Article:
BIS Releases Quarterly Review, September 2010

The Bank for International Settlements has released its BIS Quarterly Review, September 2010 with sections on:

  • Overview: growth concerns take centre stage
  • Highlights of international banking and financial market activity
  • Debt reduction after crises
  • The collapse of international bank finance during the crisis: evidence from syndicated loan markets
  • Options for meeting the demand for international liquidity during financial crises
  • Bank structure, funding risk and the transmission of shocks across countries: concepts and measurement

They note:

Increasing growth concerns led investors to remain cautious. Nevertheless, prices rose in both equity and corporate bond markets in response to the improved conditions in euro sovereign debt markets, positive US and European corporate earnings announcements and greater clarity on the regulatory agenda (Graph 5, left-hand panel). Equity volatility also declined (Graph 5, centre panel). Given the significant drops earlier in the year, however, North American and European equity markets remained flat or below their levels at the beginning of the year. In contrast, there were gains for some Latin American markets and large losses for Chinese, Japanese and Australian markets.

Despite unchanged credit spreads (Graph 5, right-hand panel), both investment grade and high-yield corporate bonds generated large returns due to falling risk-free rates (Graph 6, left-hand panel). The superior performance of bond markets relative to equity markets was mirrored in global investment flows. In the United States, large outflows from equity mutual funds from May to July were offset by large inflows to bond mutual funds (Graph 6, centre panel). These inflows picked up again during July.

And here’s an interesting tid-bit:

One of the few developed economies (in addition to Greece) that bucked the trend of lower net issuance was Canada. Canadian residents raised $30 billion on the international debt market, about three times as much as in the previous quarter and the highest since the second quarter of 2008. Canadian financial institutions issued approximately $19 billion. Canadian provincial governments, led by Ontario, also borrowed sizeable amounts ($9 billion), whereas non-financial corporations issued $2 billion, slightly less than in the previous quarter.

The paper on syndicated loans shows some trends that I consider rather alarming:

Changes in syndication arrangements may be indicative of credit supply constraints. For instance, syndicated loan transactions in the form of “club deals” gained importance, increasing from 12% of total issuance in 2008 to 17% in 2009 (Graph 5, left-hand panel). A club deal is a loan syndicated by a small number of participating banks, which are not entitled to transfer their portion of the loan to a third party (White & Case (2003)). Such smaller syndicates result in lower restructuring and monitoring costs, and are thus preferred by lead arrangers when default is more likely. From this perspective, greater use of club deals might be an indication of both growing bank risk aversion and higher credit risk at a time of greatly increased economic uncertainty. This is consistent with Esty and Megginson (2003), who find that syndicate size is positively related to the strength of creditor rights and the reliability of legal enforcement.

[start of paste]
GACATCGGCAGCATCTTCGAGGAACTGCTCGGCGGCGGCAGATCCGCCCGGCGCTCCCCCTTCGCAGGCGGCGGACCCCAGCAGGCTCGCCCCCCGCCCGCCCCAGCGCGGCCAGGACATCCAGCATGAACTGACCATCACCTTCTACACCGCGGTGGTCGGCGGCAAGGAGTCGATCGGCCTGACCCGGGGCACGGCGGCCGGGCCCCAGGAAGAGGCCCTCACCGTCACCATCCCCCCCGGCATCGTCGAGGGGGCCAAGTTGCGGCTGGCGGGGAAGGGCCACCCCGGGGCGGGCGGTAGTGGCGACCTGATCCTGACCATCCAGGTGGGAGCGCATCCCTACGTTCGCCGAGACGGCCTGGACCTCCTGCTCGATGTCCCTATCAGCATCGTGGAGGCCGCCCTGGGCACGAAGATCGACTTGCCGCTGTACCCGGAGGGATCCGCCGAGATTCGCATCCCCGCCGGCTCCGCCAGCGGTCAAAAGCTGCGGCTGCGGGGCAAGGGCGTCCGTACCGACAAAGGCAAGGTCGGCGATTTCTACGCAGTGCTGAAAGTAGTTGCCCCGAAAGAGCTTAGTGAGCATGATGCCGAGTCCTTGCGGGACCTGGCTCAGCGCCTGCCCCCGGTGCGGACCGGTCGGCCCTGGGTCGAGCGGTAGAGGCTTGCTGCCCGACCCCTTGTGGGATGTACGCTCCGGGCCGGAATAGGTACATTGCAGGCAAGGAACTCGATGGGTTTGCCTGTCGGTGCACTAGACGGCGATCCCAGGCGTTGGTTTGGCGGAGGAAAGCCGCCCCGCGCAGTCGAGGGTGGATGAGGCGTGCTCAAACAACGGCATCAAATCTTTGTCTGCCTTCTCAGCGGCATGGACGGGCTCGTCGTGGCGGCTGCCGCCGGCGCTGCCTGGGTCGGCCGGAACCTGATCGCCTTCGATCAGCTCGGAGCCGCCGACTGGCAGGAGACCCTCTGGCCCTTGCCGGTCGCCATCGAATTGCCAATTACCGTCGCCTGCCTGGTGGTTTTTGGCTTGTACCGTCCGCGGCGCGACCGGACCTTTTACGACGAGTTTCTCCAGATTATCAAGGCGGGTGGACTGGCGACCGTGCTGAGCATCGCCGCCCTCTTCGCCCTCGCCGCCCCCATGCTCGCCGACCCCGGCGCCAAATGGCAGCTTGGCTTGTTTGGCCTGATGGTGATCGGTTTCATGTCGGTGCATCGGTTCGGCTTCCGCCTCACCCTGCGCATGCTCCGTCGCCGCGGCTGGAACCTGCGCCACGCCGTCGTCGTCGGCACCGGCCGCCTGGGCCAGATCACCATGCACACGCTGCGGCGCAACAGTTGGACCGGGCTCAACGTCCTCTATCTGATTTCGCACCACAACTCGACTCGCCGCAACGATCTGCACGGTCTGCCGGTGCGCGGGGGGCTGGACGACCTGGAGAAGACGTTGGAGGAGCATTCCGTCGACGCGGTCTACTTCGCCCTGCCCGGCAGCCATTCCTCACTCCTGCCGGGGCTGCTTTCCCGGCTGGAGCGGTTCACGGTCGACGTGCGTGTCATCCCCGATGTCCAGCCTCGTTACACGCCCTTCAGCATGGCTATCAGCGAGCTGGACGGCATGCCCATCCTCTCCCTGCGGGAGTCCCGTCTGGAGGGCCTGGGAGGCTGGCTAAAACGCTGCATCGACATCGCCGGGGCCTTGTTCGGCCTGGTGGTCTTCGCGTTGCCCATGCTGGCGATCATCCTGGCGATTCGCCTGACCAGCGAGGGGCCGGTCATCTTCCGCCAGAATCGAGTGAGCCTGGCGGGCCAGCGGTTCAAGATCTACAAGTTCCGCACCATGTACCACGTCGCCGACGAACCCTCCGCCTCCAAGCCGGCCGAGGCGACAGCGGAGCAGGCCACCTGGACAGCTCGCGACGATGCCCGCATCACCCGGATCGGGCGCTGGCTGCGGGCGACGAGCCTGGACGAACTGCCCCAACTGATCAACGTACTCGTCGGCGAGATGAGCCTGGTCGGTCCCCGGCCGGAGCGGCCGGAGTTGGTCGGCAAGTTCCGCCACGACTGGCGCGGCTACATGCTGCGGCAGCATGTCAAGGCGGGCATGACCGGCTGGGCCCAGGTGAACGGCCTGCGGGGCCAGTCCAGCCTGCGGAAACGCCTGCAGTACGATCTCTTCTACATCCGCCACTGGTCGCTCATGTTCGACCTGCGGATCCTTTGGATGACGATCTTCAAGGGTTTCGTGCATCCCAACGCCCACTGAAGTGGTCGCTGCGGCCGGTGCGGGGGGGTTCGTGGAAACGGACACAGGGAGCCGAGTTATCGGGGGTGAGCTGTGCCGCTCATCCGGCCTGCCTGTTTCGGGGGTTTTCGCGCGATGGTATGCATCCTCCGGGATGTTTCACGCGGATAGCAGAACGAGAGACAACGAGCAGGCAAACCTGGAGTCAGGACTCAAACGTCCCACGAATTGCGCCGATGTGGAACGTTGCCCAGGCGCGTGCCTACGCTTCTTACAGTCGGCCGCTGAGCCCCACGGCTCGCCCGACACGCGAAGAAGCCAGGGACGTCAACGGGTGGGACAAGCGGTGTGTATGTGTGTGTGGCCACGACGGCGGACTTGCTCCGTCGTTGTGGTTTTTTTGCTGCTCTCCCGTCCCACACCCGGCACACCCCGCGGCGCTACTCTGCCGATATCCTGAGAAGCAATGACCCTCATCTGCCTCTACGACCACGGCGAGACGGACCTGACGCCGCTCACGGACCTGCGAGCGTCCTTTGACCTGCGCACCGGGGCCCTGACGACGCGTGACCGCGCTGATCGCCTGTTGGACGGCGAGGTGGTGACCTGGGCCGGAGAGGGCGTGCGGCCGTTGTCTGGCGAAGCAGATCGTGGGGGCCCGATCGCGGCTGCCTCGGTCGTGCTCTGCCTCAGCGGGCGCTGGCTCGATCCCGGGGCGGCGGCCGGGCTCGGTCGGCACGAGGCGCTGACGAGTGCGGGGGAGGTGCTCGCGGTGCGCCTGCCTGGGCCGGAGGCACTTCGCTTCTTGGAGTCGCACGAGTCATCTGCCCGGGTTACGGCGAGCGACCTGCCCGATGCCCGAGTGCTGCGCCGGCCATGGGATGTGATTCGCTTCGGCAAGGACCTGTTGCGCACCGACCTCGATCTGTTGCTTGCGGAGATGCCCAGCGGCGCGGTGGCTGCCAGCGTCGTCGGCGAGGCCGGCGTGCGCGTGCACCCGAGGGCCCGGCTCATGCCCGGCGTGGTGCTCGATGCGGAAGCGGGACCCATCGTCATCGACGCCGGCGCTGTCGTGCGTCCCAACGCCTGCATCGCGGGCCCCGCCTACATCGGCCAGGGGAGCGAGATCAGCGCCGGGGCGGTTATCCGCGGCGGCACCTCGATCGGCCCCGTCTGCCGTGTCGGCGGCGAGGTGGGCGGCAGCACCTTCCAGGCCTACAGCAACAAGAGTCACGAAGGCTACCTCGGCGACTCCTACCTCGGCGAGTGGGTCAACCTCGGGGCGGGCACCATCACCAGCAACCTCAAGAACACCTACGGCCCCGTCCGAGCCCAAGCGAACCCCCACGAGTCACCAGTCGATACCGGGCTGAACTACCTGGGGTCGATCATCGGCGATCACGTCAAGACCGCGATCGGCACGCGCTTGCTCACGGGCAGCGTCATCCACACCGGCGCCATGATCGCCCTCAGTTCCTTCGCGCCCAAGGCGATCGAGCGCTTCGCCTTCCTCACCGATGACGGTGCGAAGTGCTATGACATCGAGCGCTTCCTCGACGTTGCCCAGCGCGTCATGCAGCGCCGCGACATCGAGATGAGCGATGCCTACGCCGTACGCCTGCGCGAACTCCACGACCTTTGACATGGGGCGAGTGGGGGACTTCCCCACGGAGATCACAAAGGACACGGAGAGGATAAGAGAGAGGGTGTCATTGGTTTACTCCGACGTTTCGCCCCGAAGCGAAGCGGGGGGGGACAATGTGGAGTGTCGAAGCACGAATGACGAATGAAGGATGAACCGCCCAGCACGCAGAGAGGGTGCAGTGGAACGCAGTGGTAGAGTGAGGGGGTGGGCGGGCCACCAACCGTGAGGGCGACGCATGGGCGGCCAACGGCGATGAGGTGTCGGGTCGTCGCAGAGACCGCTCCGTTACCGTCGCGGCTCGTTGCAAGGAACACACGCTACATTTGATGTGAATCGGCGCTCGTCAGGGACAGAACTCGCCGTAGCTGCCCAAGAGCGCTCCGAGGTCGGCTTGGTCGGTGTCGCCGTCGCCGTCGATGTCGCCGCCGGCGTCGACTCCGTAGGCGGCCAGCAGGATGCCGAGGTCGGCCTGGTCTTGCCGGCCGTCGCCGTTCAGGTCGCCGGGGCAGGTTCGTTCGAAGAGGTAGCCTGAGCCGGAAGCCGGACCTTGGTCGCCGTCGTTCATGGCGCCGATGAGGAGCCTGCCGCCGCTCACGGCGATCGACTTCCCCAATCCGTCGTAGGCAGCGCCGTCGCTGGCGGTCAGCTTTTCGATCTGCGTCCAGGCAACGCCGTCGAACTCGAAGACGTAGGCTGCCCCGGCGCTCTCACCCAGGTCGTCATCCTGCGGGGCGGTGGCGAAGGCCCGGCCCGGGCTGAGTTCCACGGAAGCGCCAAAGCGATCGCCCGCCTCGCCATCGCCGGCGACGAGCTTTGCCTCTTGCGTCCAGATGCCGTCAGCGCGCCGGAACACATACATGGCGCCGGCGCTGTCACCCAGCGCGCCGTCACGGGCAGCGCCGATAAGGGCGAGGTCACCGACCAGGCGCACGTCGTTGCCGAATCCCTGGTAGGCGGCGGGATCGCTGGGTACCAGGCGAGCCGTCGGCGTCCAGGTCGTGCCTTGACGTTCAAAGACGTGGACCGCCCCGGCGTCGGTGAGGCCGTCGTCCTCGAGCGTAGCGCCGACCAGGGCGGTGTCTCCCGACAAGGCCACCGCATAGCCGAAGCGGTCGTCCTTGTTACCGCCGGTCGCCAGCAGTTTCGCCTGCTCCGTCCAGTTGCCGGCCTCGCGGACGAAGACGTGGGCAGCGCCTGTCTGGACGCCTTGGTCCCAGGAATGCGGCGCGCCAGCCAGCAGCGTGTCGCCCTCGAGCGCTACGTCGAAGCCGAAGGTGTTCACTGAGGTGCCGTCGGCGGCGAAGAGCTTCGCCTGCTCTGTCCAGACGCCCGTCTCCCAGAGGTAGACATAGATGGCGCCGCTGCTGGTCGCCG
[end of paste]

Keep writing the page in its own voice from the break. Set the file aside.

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The concept of private placements, with issues being continually forced from the public into more private structures, increases the opacity of the securities market. Many issues are forced there as a result of prospectus and reporting requirements for the public markets; I don’t think anybody’s ever done a cost/benefit analysis for the addition of further pages to prospectuses or for things like Sarbox and TRACE: it sounds good at the time, so it just happens.

The authors conclude, in part:

The results raise at least two issues. The first concerns the extent to which constraints in syndicated loan supply can be expected to ease in the near term. dysfunctional securitisation markets might constrain the ability of banks to place syndicated loans in the secondary market for a while. Moreover, repairing bank balance sheets takes time. But the sensitivity of syndicated loan supply to changes in bank CDS spreads may suggest that measures that alleviate concerns about banks’ soundness and ease bank funding pressures could have significant positive effects on credit supply even in the near term.

Second, recent developments in syndicated loan markets might be indicative of structural changes in credit markets. The gradual return to more normal functioning of the corporate bond markets could have eased funding constraints for banks and corporations. In particular, those with an investment grade rating might be more reliant on market finance in the future. Moreover, looking forward, emerging market banks may play a much bigger role in syndicated loan markets, and in international banking more generally, than in the past. The syndicated loan market with its role in financing trade and mergers and acquisitions might be one key area of expansion for these banks.

OK, so my question is: to what extent could making life easier for public issuers reduce the dependence of credit supply to non-financial firms on the (perceived) credit quality of the banks?

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